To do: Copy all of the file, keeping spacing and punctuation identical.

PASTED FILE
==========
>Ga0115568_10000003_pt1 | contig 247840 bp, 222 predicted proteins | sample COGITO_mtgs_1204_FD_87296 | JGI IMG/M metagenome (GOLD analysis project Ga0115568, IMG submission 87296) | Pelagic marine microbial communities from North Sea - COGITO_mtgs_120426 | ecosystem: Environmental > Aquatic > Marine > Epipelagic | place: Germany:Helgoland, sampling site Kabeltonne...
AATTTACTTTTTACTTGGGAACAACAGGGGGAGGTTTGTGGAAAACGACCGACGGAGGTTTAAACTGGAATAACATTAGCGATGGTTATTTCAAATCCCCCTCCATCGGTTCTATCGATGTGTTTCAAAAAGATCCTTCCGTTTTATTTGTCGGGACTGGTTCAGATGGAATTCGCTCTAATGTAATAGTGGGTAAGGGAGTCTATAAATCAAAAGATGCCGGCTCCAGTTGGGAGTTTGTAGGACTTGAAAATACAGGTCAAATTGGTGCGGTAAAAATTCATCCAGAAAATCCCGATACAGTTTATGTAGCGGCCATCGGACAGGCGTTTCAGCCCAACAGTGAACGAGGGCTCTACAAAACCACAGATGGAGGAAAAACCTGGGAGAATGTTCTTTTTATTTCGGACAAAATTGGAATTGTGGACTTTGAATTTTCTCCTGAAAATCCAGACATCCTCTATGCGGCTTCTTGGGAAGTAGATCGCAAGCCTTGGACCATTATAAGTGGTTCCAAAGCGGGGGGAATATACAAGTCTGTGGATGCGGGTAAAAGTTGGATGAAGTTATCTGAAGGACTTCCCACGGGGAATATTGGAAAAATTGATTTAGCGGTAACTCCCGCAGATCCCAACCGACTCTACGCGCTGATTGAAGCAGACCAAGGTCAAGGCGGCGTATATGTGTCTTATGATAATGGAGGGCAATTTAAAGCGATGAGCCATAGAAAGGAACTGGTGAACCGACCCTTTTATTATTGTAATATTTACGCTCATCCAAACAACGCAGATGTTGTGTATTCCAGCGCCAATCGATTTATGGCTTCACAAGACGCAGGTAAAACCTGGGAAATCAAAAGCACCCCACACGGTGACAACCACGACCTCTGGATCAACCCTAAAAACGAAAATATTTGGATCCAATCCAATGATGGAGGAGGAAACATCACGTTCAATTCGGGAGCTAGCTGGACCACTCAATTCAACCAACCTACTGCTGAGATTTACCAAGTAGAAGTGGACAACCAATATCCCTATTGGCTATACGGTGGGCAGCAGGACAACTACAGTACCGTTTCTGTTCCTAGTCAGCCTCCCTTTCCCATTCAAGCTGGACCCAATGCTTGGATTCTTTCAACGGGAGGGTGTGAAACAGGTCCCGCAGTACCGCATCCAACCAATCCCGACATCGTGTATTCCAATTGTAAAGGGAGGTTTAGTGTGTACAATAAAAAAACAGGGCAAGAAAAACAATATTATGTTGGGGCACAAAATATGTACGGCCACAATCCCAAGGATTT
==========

>Ga0115568_10000003_pt1 | contig 247840 bp, 222 predicted proteins | sample COGITO_mtgs_1204_FD_87296 | JGI IMG/M metagenome (GOLD analysis project Ga0115568, IMG submission 87296) | Pelagic marine microbial communities from North Sea - COGITO_mtgs_120426 | ecosystem: Environmental > Aquatic > Marine > Epipelagic | place: Germany:Helgoland, sampling site Kabeltonne...
AATTTACTTTTTACTTGGGAACAACAGGGGGAGGTTTGTGGAAAACGACCGACGGAGGTTTAAACTGGAATAACATTAGCGATGGTTATTTCAAATCCCCCTCCATCGGTTCTATCGATGTGTTTCAAAAAGATCCTTCCGTTTTATTTGTCGGGACTGGTTCAGATGGAATTCGCTCTAATGTAATAGTGGGTAAGGGAGTCTATAAATCAAAAGATGCCGGCTCCAGTTGGGAGTTTGTAGGACTTGAAAATACAGGTCAAATTGGTGCGGTAAAAATTCATCCAGAAAATCCCGATACAGTTTATGTAGCGGCCATCGGACAGGCGTTTCAGCCCAACAGTGAACGAGGGCTCTACAAAACCACAGATGGAGGAAAAACCTGGGAGAATGTTCTTTTTATTTCGGACAAAATTGGAATTGTGGACTTTGAATTTTCTCCTGAAAATCCAGACATCCTCTATGCGGCTTCTTGGGAAGTAGATCGCAAGCCTTGGACCATTATAAGTGGTTCCAAAGCGGGGGGAATATACAAGTCTGTGGATGCGGGTAAAAGTTGGATGAAGTTATCTGAAGGACTTCCCACGGGGAATATTGGAAAAATTGATTTAGCGGTAACTCCCGCAGATCCCAACCGACTCTACGCGCTGATTGAAGCAGACCAAGGTCAAGGCGGCGTATATGTGTCTTATGATAATGGAGGGCAATTTAAAGCGATGAGCCATAGAAAGGAACTGGTGAACCGACCCTTTTATTATTGTAATATTTACGCTCATCCAAACAACGCAGATGTTGTGTATTCCAGCGCCAATCGATTTATGGCTTCACAAGACGCAGGTAAAACCTGGGAAATCAAAAGCACCCCACACGGTGACAACCACGACCTCTGGATCAACCCTAAAAACGAAAATATTTGGATCCAATCCAATGATGGAGGAGGAAACATCACGTTCAATTCGGGAGCTAGCTGGACCACTCAATTCAACCAACCTACTGCTGAGATTTACCAAGTAGAAGTGGACAACCAATATCCCTATTGGCTATACGGTGGGCAGCAGGACAACTACAGTACCGTTTCTGTTCCTAGTCAGCCTCCCTTTCCCATTCAAGCTGGACCCAATGCTTGGATTCTTTCAACGGGAGGGTGTGAAACAGGTCCCGCAGTACCGCATCCAACCAATCCCGACATCGTGTATTCCAATTGTAAAGGGAGGTTTAGTGTGTACAATAAAAAAACAGGGCAAGAAAAACAATATTATGTTGGGGCACAAAATATGTACGGCCACAATCCCAAGGATTT